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Canadian coaches feel highs, lows of their athletes

Canadian head coach Kevin Dineen talks to the players on the bench during a break in the action against the United States in the third period of the women's gold medal ice hockey game at the 2014 Winter Olympics, Thursday, Feb. 20, 2014, in Sochi, Russia.

Petr David Josek/AP

Canada's coaches feel the same emotional payoffs and tolls as their athletes at the 2014 Sochi Winter Games.

Some of the Canadian coaches are former Olympians. They know what athletes are feeling in the big moment.

Anyone who has watched Canadian figure skater Brian Orser gyrate rinkside while his protegés perform can see the coach is out there with the skater in mind if not body.

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Long-track speed-skating coaches can call out lap times during races, but many coaches simply become spectators when the athlete they've guided to the Games puts their skis, skates and snowboards to the start line.

"I know a lot of coaches, they say they have a real hard time watching and such," snowboard coach and two-time Olympian Mark Fawcett says.

"They prepare the athletes and know how to train them. On race day, they know what to do and what to say but when they are actually performing, their heart is pretty much stopped and they don't breathe."

Hockey player Danielle Goyette was Canada's flag-bearer at the opening ceremony in 2006. The two-time gold medalist is in Sochi, but behind Canada's bench this time as an assistant to head coach to Kevin Dineen.

Wayne Gretzky once said while at the helm of the NHL's Phoenix Coyotes that coaching was harder than playing – and Goyette agrees wholeheartedly.

"Coaching by far. Way harder. Because it's long hours," she says. "You don't sleep a lot, you have to watch everything. You have to make sure you don't get surprised by any other team. That's your job."

The hockey coaches have a measure of control over what happens on the ice, she says, because they decide which players get sent out, with whom and for how long.

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"On the bench in hockey, you have the chance to put the players you want on the ice and match lines," Goyette says. "You're involved. After the game, you're totally exhausted."

The devastation the athletes feel at a performance that doesn't measure up to their standards, or comes close to a medal but falls short is also felt deeply by their coach.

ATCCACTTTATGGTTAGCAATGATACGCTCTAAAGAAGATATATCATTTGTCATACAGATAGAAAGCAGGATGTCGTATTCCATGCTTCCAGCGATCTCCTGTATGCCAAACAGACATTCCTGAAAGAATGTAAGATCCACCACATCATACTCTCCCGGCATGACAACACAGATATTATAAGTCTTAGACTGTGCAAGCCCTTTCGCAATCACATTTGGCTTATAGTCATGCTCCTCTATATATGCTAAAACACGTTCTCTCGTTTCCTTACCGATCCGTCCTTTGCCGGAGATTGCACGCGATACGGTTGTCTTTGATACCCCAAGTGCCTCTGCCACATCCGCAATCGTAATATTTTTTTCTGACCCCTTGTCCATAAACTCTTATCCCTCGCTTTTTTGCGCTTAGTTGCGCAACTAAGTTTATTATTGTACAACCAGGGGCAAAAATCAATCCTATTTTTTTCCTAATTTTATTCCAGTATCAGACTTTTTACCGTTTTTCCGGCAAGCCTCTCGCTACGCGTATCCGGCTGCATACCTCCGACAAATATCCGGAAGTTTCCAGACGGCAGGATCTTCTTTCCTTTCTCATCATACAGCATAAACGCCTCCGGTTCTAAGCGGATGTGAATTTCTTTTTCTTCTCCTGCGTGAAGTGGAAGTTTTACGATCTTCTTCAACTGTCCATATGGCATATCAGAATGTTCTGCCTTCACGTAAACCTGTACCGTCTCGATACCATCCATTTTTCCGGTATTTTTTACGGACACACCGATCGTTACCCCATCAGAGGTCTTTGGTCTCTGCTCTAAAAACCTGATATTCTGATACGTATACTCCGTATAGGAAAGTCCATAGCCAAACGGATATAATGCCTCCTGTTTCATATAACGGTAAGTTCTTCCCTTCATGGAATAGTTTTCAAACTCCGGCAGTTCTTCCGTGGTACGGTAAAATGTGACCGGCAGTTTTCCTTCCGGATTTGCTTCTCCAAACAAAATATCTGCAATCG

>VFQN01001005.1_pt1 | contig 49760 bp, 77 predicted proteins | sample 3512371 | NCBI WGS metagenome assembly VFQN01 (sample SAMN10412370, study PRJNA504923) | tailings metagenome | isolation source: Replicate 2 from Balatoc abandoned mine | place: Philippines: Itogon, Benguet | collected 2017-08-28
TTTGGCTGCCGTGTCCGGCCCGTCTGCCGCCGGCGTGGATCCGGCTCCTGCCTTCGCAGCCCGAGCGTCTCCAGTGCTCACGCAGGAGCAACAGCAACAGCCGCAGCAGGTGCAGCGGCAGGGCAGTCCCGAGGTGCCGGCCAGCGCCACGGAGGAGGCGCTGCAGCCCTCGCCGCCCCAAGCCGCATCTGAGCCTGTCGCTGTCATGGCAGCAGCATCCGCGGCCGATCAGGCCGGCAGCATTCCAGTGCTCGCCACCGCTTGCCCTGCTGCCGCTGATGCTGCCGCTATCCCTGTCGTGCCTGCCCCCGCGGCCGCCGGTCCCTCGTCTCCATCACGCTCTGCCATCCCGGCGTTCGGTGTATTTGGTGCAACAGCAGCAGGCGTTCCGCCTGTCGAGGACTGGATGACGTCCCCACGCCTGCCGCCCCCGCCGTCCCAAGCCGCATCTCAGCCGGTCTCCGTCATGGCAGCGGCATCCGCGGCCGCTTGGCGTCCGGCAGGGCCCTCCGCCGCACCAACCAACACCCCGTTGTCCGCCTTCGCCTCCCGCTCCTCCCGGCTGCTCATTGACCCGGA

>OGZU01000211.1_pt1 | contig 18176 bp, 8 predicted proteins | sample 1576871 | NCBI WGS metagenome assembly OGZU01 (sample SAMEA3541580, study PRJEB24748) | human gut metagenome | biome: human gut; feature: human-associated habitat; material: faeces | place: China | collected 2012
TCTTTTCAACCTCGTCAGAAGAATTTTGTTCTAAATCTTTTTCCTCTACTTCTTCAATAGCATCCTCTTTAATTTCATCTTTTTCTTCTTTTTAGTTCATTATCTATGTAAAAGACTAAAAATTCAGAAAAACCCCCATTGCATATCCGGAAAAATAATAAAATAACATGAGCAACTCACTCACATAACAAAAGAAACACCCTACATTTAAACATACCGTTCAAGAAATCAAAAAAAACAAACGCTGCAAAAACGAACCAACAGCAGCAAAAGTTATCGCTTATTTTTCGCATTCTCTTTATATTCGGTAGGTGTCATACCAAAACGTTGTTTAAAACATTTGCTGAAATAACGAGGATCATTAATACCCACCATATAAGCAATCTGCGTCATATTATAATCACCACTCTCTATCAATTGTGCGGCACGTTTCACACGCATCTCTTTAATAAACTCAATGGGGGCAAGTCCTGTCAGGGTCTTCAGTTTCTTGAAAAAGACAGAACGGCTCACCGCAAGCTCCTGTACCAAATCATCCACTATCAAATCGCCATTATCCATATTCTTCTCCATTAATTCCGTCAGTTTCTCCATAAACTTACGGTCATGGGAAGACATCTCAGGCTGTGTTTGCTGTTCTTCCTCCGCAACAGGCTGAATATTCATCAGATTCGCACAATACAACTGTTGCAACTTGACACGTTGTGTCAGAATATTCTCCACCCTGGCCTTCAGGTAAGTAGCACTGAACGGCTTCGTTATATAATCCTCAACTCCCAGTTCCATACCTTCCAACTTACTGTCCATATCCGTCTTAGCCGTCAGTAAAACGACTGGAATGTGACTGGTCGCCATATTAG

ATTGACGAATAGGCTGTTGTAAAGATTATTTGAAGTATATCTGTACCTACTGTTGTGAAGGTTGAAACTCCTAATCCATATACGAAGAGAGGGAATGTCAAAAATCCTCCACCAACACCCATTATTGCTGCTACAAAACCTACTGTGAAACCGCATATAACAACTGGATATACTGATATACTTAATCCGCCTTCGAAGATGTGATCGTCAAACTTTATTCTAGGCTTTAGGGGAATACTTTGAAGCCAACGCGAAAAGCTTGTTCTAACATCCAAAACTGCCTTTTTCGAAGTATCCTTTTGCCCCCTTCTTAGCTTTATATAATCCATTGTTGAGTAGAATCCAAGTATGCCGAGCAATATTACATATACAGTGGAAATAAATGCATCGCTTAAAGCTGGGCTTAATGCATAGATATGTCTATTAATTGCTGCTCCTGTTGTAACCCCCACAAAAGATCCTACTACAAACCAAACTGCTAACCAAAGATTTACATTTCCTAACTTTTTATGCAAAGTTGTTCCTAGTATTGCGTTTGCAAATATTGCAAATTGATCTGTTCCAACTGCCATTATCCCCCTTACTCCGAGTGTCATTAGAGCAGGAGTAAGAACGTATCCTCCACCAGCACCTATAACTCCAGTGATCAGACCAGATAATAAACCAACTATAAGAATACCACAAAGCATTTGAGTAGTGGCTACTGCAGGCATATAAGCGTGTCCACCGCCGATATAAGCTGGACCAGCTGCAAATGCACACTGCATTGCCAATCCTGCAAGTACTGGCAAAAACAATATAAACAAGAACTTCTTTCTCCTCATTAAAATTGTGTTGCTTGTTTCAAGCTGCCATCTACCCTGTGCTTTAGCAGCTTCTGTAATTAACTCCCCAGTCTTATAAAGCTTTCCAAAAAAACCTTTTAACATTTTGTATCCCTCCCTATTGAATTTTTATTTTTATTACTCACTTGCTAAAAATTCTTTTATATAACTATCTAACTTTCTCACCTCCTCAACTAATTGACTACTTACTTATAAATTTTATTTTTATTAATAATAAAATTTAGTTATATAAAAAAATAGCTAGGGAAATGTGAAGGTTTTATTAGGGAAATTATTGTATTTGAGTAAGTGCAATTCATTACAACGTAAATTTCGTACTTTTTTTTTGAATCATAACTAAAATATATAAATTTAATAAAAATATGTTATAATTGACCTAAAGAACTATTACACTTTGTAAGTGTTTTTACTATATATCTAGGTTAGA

"I can only say that emotionally it is draining, it kills me, it makes me not happy," former West German luger Wolfgang Staudinger said after his Canadian luge team finished fourth for a third night in a row.

On the flip side, the coaches feel the same high as their athletes upon success. Canadian bobsleigh coach Tom De La Hunty represented Britain at the 1988 Olympics in Calgary.

He was buoyant after the golden performance of Kaillie Humphries and Heather Moyse at the sliding track in Krasnaya Polyana.

"When I stopped competing, I thought I'd miss it, but I never missed it at all because the thrill of coaching and seeing people's victories and their heartaches – there's as many ups as there are downs – it's just as great a thrill for me," De La Hunty said.

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"And if you could have seen me at the top of the track, you'd have seen how thrilled I was. It was amazing. It's a fantastic buzz. It's as good as competing, being a coach."

Coaching became a priority of the Own the Podium funding program after the 2010 Winter Games in Vancouver.

OTP spent money on upping coaching expertise with training or education, or simply providing the dollars to hire qualified coaches across various sports.

The Canadian Olympic Committee also recognized the importance of the coaches' contributions by introducing bonus money for medals prior to the 2012 Summer Games in London: $10,000 per gold, $7,500 for silver and $5,000 for bronze (compared to $20,000 for gold, $15,000 for silver and $10,000 for bronze for the athletes).

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